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Zeiss' New-for-2015 Terra 3X Crossbow Scope

Zeiss' New-for-2015 Terra 3X Crossbow Scope

My buddy—fellow bowhunter and NRA member Joel Harris—is one of the nicest people I know, but while I’d looked forward to catching up with him at the NRA show in Nashville this past weekend, I admit part of the reason was because he works for Zeiss, and I had to take another look at Zeiss’ new TERRA 3X crossbow scope! Considering Carl Zeiss Sports Optics is known for high-performance optics, it was no surprise when it launched the first premium crossbow scope—the TERRA 3X XB75—earlier this year. Technically dubbed the XB75 2-7x32, the scope’s patented ballistic reticle makes it possible for us crossbow hunters and shooters to determine aiming points from 20 to 75 yards in 2½-yard increments based on the chronographed speed of our bows!

I’m proud to say that as Zeiss’ marketing and public relations manager, Joel was a driving force behind the scope’s innovation every step of the way, so it was twice as fun for me to listen to him sharing the scoop with NRA members in the Zeiss booth firsthand. Here’s how it works. The scope has six separate crosshairs. The main cross section of each crosshair represents whole yardages from 20 to 70 yards. The dot in between each set of crosshairs represents half-yardage marks. The top and bottom of each individual crosshair represents the 2½-yard marks.  The top of the reticle wire protruding from the bottom of the reticle is the 75-yard indicator mark.

The scope’s ocular ring has engravings covering speeds from 275 fps to 425 fps and magnification from 2X to 7X. To program it, just mount the scope on the crossbow rail then set a target at 10 yards using the 20-yard crosshair (the first crosshair from the top). Shoot at it until you hit the center, then repeat the process at 20 yards.  Once the main 20-yard reticle is sighted in, you turn the speed indicator on the ocular to the given crossbow manufacturer’s listed speed, which may vary based on bolt length and weight. Then move to 30 yards and sight in using the 30-yard reticle (the second crosshair from the top).  Once the 30-yard crosshair is sighted in, the scope is now calibrated to your crossbow and all other aiming points will be correct! How remarkable is that? Crossbows with speeds over 425 fps that are using a lighter crossbow bolt may require a main crosswire sight-in point of 30 yards instead of the typical 20 yards. To compensate for the lighter bolt’s flat trajectory, you will need to calibrate the scope at 40 yards. (The owner’s manual includes more detailed setup instructions.)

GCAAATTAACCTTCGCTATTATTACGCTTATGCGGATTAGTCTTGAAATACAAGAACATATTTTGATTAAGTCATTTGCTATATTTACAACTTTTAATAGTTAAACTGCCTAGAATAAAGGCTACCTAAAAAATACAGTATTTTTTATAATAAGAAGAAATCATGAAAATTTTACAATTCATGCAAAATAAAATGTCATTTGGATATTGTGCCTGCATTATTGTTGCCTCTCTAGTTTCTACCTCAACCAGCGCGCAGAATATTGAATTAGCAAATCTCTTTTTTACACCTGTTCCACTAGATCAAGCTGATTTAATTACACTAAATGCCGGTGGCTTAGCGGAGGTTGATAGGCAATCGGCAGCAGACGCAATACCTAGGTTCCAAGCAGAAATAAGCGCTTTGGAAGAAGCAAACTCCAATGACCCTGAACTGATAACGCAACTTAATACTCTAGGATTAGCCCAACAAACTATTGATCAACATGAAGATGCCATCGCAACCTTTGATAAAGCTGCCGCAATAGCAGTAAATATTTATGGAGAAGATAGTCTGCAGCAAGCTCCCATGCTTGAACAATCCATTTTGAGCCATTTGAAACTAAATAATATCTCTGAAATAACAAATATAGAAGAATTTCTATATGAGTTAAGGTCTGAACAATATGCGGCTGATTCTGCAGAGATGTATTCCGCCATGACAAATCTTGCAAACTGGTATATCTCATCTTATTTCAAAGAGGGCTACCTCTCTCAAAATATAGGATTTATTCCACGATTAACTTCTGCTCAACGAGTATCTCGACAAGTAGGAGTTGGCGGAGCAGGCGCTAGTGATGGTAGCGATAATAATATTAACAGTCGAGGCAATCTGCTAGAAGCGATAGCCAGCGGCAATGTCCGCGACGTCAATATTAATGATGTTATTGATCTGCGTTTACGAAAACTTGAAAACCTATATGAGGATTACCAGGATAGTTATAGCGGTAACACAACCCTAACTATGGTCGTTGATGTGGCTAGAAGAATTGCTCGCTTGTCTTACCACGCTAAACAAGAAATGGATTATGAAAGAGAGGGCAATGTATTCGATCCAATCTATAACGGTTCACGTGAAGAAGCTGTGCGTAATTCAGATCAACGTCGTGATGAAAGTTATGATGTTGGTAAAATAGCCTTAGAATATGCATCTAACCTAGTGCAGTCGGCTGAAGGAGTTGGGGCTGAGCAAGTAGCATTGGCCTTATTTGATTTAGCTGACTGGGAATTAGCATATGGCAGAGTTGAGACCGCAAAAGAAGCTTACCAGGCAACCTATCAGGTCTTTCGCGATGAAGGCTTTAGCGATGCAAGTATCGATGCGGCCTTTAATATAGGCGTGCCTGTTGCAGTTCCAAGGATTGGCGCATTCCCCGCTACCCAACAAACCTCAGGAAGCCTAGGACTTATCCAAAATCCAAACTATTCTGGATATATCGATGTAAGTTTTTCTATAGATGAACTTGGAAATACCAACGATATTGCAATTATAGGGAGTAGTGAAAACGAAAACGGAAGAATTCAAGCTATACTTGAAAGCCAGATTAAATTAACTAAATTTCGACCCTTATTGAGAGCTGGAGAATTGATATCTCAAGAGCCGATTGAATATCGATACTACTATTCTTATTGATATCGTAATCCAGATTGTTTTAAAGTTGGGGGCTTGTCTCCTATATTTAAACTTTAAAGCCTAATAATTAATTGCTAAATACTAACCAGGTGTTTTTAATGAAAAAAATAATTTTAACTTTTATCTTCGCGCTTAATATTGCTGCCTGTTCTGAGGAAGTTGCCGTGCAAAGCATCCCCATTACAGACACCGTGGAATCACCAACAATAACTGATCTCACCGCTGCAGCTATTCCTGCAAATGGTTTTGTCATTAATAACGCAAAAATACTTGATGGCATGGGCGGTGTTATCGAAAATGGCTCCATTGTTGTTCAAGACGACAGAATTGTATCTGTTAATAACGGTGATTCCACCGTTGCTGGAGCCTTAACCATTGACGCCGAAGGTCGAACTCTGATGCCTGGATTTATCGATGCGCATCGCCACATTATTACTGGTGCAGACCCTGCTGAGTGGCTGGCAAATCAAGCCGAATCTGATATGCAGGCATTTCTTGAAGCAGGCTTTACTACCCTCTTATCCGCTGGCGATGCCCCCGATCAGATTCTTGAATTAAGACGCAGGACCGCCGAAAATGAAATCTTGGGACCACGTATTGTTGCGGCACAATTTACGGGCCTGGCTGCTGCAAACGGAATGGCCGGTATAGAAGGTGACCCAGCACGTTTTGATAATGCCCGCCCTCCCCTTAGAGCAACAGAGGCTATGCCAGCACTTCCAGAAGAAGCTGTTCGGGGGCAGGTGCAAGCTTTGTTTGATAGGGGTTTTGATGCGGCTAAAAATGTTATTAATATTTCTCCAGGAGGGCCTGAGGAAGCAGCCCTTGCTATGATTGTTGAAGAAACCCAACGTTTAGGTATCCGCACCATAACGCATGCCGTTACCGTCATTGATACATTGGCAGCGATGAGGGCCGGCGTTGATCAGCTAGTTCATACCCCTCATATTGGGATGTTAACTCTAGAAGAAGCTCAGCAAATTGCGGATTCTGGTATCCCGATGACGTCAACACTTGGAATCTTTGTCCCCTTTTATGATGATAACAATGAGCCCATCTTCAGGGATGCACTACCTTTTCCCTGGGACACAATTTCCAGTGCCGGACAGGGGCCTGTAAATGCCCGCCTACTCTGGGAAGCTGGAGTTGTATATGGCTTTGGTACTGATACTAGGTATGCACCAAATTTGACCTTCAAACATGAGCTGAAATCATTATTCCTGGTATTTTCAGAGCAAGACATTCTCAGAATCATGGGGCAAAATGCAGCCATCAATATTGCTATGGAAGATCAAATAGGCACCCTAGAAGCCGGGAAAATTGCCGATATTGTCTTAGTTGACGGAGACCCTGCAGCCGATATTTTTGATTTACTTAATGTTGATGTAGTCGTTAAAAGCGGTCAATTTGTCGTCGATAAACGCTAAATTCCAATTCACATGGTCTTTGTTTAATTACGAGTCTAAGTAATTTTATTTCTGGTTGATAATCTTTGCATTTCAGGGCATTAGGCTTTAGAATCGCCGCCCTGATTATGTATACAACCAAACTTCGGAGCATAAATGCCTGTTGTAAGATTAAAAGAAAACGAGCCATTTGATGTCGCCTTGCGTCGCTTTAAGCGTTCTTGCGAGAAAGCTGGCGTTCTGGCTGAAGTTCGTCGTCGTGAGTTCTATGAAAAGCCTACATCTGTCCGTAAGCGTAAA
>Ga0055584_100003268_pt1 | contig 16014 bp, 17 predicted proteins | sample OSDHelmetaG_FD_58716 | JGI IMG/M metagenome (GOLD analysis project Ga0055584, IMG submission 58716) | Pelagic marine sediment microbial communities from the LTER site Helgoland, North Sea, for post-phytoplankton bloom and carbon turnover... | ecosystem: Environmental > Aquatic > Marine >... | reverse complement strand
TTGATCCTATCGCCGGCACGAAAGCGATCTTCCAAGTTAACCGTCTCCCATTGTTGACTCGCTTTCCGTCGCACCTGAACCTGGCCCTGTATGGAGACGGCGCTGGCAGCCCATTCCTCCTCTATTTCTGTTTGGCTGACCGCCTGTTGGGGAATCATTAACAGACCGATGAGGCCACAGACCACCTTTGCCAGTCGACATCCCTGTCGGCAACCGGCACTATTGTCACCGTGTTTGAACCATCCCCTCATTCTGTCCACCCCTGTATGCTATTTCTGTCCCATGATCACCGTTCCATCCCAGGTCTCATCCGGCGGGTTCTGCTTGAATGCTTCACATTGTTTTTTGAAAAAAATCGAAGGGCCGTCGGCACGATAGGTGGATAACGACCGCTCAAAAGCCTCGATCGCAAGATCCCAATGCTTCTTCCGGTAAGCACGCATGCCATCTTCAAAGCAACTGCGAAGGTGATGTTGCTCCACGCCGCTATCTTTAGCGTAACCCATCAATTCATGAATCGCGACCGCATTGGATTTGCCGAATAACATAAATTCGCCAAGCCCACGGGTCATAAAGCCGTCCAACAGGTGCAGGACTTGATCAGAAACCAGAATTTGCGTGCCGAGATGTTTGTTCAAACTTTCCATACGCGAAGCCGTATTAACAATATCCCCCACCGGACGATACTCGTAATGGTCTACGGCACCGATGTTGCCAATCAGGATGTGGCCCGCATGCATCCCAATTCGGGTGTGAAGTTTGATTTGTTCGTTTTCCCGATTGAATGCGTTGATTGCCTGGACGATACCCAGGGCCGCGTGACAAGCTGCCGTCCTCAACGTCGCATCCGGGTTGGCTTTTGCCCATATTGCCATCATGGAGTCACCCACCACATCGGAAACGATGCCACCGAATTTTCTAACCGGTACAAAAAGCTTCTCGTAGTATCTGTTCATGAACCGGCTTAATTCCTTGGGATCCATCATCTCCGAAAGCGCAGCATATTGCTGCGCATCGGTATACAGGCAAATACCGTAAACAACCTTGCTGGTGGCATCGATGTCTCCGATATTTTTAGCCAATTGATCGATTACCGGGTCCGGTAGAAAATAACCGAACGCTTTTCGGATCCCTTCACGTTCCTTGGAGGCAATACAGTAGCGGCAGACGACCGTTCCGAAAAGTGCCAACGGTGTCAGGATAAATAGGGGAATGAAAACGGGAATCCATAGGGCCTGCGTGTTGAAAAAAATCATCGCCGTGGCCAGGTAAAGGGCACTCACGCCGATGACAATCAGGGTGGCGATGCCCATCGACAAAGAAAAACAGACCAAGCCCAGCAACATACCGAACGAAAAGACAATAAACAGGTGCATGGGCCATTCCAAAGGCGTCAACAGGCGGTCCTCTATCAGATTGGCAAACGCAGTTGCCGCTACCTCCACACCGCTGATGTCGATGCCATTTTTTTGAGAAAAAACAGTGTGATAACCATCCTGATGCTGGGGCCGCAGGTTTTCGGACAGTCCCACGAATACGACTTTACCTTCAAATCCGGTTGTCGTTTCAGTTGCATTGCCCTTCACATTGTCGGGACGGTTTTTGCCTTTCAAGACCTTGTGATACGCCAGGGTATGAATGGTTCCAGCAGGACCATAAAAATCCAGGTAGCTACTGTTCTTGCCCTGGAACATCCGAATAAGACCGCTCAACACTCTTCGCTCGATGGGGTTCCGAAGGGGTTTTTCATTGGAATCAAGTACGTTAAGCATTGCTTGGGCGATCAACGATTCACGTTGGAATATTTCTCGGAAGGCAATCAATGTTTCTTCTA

For more attributes, hunters will appreciate that the TERRA XB75 2-7x32 sports a lightweight, low-profile, rugged and compact 1-inch-tube design and MC anti-reflective coatings that ensure bright, high-contrast images eliminating the need for an illuminated reticle. Translation:  We can hunt longer and eek out that last tiny bit of shooting light.

Company president Mike Jensen said it best when he noted, “This was a much needed product for the hardcore crossbow crowd,” adding, “Finally, an optical device has caught up to the high-tech crossbows out there!”  I say Amen to Zeiss’ commitment to archery as it becomes the first premium optics company to launch a dedicated scope for the crossbow hunters. And, of course, the scope is backed by the Carl Zeiss U.S. Limited Lifetime Transferable Warranty so Zeiss has your back on the most rugged hunt you can ever concoct.

As for the MSRP, I don’t know how they came up with this relatively inexpensive price tag for a German-engineered crossbow scope, but it’s listed at $444.43. Personally, I at least would have priced it a penny higher—$444.44—just to have the same numbers all the way through! I guess that’s what you’d call too much numeric alliteration!

By the way, we NRA members also send a special thank you to Zeiss for being a key sponsor of National NRA Foundation Banquet and Auction in Nashville on Thursday, Apr. 9, marking the official kick off of the 2015 NRA Annual Meetings and Exhibits. With more than $1 million raised, the funds will go far in benefitting The NRA Foundation, America’s leading charitable organization in support of the shooting sports and hunting!

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